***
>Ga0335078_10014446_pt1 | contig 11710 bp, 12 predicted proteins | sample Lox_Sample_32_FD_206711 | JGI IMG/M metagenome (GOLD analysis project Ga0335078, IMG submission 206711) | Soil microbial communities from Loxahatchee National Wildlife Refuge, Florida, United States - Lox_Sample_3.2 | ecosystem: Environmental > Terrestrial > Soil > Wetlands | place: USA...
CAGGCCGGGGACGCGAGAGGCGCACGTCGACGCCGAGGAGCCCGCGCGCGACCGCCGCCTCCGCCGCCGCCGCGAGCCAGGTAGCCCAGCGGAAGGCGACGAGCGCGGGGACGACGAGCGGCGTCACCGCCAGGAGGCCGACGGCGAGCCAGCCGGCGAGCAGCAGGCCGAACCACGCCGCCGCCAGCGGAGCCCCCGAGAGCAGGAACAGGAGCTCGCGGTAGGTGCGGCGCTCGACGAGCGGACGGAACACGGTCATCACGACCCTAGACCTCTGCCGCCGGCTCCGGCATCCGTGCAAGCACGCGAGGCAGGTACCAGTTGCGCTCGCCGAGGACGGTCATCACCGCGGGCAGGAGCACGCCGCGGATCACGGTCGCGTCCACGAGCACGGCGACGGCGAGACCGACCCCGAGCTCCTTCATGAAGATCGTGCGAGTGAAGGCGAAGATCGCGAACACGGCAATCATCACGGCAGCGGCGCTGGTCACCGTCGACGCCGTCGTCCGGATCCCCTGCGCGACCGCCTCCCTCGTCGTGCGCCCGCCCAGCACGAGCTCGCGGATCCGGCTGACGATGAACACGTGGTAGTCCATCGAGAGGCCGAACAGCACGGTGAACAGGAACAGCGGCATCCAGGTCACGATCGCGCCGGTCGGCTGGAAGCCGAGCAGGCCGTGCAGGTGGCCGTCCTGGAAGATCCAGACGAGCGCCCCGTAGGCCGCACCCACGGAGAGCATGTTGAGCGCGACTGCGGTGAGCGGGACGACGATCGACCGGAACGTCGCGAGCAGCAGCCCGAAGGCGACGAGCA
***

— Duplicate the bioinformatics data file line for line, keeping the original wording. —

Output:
>Ga0335078_10014446_pt1 | contig 11710 bp, 12 predicted proteins | sample Lox_Sample_32_FD_206711 | JGI IMG/M metagenome (GOLD analysis project Ga0335078, IMG submission 206711) | Soil microbial communities from Loxahatchee National Wildlife Refuge, Florida, United States - Lox_Sample_3.2 | ecosystem: Environmental > Terrestrial > Soil > Wetlands | place: USA...
CAGGCCGGGGACGCGAGAGGCGCACGTCGACGCCGAGGAGCCCGCGCGCGACCGCCGCCTCCGCCGCCGCCGCGAGCCAGGTAGCCCAGCGGAAGGCGACGAGCGCGGGGACGACGAGCGGCGTCACCGCCAGGAGGCCGACGGCGAGCCAGCCGGCGAGCAGCAGGCCGAACCACGCCGCCGCCAGCGGAGCCCCCGAGAGCAGGAACAGGAGCTCGCGGTAGGTGCGGCGCTCGACGAGCGGACGGAACACGGTCATCACGACCCTAGACCTCTGCCGCCGGCTCCGGCATCCGTGCAAGCACGCGAGGCAGGTACCAGTTGCGCTCGCCGAGGACGGTCATCACCGCGGGCAGGAGCACGCCGCGGATCACGGTCGCGTCCACGAGCACGGCGACGGCGAGACCGACCCCGAGCTCCTTCATGAAGATCGTGCGAGTGAAGGCGAAGATCGCGAACACGGCAATCATCACGGCAGCGGCGCTGGTCACCGTCGACGCCGTCGTCCGGATCCCCTGCGCGACCGCCTCCCTCGTCGTGCGCCCGCCCAGCACGAGCTCGCGGATCCGGCTGACGATGAACACGTGGTAGTCCATCGAGAGGCCGAACAGCACGGTGAACAGGAACAGCGGCATCCAGGTCACGATCGCGCCGGTCGGCTGGAAGCCGAGCAGGCCGTGCAGGTGGCCGTCCTGGAAGATCCAGACGAGCGCCCCGTAGGCCGCACCCACGGAGAGCATGTTGAGCGCGACTGCGGTGAGCGGGACGACGATCGACCGGAACGTCGCGAGCAGCAGCCCGAAGGCGACGAGCA